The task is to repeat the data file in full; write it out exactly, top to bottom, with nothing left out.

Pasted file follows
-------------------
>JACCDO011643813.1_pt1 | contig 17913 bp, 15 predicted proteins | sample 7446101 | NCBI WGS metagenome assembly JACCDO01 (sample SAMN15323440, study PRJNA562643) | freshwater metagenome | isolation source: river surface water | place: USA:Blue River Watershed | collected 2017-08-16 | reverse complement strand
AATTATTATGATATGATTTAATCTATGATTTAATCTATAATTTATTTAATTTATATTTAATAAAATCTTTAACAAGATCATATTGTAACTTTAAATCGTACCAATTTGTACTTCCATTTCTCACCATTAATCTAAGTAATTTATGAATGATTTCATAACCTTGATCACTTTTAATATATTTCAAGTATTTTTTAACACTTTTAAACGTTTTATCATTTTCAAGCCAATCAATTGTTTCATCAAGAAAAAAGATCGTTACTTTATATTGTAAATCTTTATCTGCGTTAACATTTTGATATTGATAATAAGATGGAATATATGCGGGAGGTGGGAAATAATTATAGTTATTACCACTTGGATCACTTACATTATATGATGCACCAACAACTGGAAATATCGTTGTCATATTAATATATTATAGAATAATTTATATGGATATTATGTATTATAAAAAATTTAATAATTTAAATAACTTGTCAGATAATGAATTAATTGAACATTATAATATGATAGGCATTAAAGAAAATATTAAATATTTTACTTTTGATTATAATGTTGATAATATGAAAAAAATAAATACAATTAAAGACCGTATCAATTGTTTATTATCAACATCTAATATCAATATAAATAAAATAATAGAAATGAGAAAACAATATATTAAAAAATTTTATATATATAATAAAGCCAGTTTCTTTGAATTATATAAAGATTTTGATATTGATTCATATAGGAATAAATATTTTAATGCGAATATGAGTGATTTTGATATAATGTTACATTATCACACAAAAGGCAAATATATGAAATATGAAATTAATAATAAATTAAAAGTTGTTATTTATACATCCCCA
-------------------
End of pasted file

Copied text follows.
>JACCDO011643813.1_pt1 | contig 17913 bp, 15 predicted proteins | sample 7446101 | NCBI WGS metagenome assembly JACCDO01 (sample SAMN15323440, study PRJNA562643) | freshwater metagenome | isolation source: river surface water | place: USA:Blue River Watershed | collected 2017-08-16 | reverse complement strand
AATTATTATGATATGATTTAATCTATGATTTAATCTATAATTTATTTAATTTATATTTAATAAAATCTTTAACAAGATCATATTGTAACTTTAAATCGTACCAATTTGTACTTCCATTTCTCACCATTAATCTAAGTAATTTATGAATGATTTCATAACCTTGATCACTTTTAATATATTTCAAGTATTTTTTAACACTTTTAAACGTTTTATCATTTTCAAGCCAATCAATTGTTTCATCAAGAAAAAAGATCGTTACTTTATATTGTAAATCTTTATCTGCGTTAACATTTTGATATTGATAATAAGATGGAATATATGCGGGAGGTGGGAAATAATTATAGTTATTACCACTTGGATCACTTACATTATATGATGCACCAACAACTGGAAATATCGTTGTCATATTAATATATTATAGAATAATTTATATGGATATTATGTATTATAAAAAATTTAATAATTTAAATAACTTGTCAGATAATGAATTAATTGAACATTATAATATGATAGGCATTAAAGAAAATATTAAATATTTTACTTTTGATTATAATGTTGATAATATGAAAAAAATAAATACAATTAAAGACCGTATCAATTGTTTATTATCAACATCTAATATCAATATAAATAAAATAATAGAAATGAGAAAACAATATATTAAAAAATTTTATATATATAATAAAGCCAGTTTCTTTGAATTATATAAAGATTTTGATATTGATTCATATAGGAATAAATATTTTAATGCGAATATGAGTGATTTTGATATAATGTTACATTATCACACAAAAGGCAAATATATGAAATATGAAATTAATAATAAATTAAAAGTTGTTATTTATACATCCCCA